RenderDoc is a powerful tool for capturing and analyzing the rendering process of applications utilizing rendering APIs (Direct3D, OpenGL, Vulcan, etc.) RenderDoc injects itself into the application's execution process intercepting calls to the rendering API.
The two most valuable things RenderDoc provides are:
- A detailed chronological list of all the rendering commands that were issued throughout the captured frame.
- Duration times for rendering events.
RenderDoc provides many more features, but the two mentioned above are inarguably crucial for render pipeline profiling.
How to use
Due to how powerful RenderDoc is in extracting mesh and texture data from 3D applications on one hand, but also due to the complexity that comes with browser based rendering on the other hand, the maintainer makes it very clear that capturing frames from browsers like Chrome is not supported.
Understanding the reason for not supporting browser injection and given that there's no ill intent in our quest to profile our browser WebGL rendering, one way of getting RenderDoc to work with browsers is presented below.
Note that the browsers running your WebGL code are very complex and the way they use the low level rendering API is not straight forward at all. A lot of them translate the original render API calls from WebGL to an API that works best on the given OS the browser runs on using ANGLE. For example, on Windows, ANGLE will translate the original WebGL render API calls to D3D11 for performance and stability reasons (Direct3D being the default rendering API on Windows which in turn lead to the GPU driver support for Direct3D to be in better shape than the OpenGL driver support.)
The complexity of browsers and the simple fact that RenderDoc doesn't really support profiling WebGL applications need to be kept in mind when analyzing captures of your WebGL application. The duration times might not always be consistent for example.
Using RenderDoc on Windows
Install Chromium and RenderDoc (same version as mentioned above. Other versions might also work, but I obviously haven't tested all the combinations.)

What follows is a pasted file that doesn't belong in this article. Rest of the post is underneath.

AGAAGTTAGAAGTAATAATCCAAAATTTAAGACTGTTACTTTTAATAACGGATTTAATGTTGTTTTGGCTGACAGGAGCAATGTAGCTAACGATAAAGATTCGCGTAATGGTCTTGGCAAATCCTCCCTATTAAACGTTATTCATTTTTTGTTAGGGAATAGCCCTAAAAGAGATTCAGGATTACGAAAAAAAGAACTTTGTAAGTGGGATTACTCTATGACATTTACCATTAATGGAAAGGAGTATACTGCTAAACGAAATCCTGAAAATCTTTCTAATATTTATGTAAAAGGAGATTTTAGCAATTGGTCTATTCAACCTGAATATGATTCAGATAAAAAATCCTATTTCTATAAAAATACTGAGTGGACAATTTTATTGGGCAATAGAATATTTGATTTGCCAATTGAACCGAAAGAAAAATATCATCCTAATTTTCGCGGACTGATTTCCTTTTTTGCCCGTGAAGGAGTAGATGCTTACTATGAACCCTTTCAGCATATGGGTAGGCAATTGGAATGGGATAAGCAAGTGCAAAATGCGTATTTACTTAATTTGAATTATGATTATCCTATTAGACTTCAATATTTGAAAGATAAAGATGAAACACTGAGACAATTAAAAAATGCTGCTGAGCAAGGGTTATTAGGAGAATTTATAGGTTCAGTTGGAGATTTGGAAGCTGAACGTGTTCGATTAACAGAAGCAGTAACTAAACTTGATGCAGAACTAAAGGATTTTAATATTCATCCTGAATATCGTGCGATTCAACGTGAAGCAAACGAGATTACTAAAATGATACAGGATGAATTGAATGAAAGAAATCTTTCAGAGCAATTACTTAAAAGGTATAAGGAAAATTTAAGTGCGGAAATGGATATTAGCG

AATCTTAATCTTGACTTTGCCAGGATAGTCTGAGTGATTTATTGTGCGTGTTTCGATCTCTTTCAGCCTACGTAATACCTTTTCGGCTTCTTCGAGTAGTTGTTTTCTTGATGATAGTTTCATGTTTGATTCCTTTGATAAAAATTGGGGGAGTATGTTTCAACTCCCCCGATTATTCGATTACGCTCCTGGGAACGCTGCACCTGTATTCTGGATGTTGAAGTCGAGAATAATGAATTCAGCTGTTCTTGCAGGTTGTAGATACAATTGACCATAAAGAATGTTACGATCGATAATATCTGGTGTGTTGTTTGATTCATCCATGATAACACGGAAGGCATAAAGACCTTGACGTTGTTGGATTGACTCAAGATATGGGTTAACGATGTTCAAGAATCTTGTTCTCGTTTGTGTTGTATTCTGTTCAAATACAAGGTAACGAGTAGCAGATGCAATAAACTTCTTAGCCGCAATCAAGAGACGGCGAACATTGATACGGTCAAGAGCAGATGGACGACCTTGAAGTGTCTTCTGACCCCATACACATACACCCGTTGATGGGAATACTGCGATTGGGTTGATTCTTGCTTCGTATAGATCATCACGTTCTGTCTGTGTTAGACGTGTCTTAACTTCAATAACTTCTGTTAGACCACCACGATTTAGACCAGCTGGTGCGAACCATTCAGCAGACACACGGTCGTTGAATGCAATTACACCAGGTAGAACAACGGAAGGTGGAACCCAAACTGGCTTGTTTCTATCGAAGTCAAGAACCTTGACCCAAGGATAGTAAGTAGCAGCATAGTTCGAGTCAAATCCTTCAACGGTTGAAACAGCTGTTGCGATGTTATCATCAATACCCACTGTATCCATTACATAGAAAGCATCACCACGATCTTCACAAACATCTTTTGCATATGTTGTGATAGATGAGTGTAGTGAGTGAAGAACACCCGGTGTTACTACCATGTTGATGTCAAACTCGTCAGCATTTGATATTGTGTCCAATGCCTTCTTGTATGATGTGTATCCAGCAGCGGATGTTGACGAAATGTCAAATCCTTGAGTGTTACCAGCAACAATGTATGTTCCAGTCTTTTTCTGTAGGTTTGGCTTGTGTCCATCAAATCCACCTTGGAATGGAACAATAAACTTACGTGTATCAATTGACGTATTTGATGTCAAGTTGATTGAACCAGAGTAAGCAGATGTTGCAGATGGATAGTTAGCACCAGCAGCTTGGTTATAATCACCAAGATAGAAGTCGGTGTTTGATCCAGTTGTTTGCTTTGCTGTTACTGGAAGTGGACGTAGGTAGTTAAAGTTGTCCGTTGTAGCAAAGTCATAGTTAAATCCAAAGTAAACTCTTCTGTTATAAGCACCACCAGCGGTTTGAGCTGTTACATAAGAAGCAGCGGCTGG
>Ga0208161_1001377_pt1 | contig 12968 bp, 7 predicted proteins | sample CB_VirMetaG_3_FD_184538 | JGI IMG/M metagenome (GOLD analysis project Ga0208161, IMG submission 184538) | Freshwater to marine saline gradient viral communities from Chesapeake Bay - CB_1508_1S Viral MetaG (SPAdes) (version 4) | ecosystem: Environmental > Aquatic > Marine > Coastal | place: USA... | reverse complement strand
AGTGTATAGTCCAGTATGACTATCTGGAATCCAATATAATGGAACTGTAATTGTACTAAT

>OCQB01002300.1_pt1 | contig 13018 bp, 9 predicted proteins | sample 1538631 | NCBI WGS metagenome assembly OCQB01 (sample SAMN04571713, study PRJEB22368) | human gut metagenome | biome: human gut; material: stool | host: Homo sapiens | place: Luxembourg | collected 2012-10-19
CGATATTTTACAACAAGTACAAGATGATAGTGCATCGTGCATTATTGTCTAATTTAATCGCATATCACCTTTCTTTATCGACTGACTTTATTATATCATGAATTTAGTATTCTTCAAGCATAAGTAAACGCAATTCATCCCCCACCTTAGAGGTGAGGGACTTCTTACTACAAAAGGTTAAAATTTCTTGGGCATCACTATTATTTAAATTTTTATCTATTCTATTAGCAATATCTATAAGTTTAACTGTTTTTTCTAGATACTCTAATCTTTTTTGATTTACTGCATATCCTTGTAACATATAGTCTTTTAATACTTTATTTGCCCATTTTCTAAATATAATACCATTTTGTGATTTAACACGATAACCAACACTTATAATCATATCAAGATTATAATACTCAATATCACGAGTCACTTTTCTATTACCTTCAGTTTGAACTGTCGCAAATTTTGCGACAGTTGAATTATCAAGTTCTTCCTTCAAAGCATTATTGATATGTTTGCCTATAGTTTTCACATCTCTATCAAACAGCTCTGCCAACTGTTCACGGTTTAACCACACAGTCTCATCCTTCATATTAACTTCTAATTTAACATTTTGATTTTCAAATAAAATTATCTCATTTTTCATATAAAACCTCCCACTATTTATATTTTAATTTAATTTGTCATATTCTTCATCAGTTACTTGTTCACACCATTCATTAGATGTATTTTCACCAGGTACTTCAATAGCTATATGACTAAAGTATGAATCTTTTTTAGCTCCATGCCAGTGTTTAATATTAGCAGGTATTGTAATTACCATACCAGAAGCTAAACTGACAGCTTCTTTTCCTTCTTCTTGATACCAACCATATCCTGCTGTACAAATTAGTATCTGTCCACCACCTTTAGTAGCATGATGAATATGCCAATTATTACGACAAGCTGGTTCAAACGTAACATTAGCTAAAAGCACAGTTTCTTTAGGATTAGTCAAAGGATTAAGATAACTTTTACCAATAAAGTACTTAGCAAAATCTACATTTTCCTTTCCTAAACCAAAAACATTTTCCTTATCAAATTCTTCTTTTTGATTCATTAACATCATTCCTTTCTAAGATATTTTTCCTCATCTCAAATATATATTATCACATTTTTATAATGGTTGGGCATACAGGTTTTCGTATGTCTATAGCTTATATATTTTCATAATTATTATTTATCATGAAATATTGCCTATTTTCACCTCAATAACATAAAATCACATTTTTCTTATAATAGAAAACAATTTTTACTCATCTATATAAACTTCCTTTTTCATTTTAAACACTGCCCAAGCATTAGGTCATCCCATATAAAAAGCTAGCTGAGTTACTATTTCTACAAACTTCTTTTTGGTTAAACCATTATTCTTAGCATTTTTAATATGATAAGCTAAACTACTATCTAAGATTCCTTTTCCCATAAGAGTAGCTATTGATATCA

Create a new shortcut and set the path of cmd.exe (in my case, the path was:
C:\Windows\System32\cmd.exe) as the target.
Right click on the shortcut and click on "properties". Below window will open.
C:\Windows\System32\cmd.exe /c "SET RENDERDOC_HOOK_EGL=0 && START "" ^"C:\Users\my-user-name\AppData\Local\Chromium\Application\chrome.exe^" --disable-gpu-sandbox --gpu-startup-dialog"
Start Chromium via Shortcut.
You should get a white window and a popup window as shown above. Don't click OK yet.
Open RenderDoc and enable process injection by clicking on Tools -> Settings and checking the box next to "Enable Process Injection" in the "General" tab.
After Restarting RenderDoc, click on File -> Inject Into Process.
Below window should open. Enter the pid from the chromium popup window here and look for the process.
Now close Chromium's popup window by clicking on "OK."
Chromium should now be rendering and RenderDoc should be successfully injected into it. Click on "Capture Frame(s) Immediately" in the process tab.
A new capture should appear as shown below.
Double click on the capture to analyze the rendering of the frame.
When developing for the web using WebGL, a powerful tool like RenderDoc helps the developer by giving him/her valuable insight into what's happening under the hood. Performance problems like overdraw or excessive draw calls can be easily identified and rectified.
In this blog post I showed how to get RenderDoc to work with chromium in order for web developers to be able to better profile their web applications.
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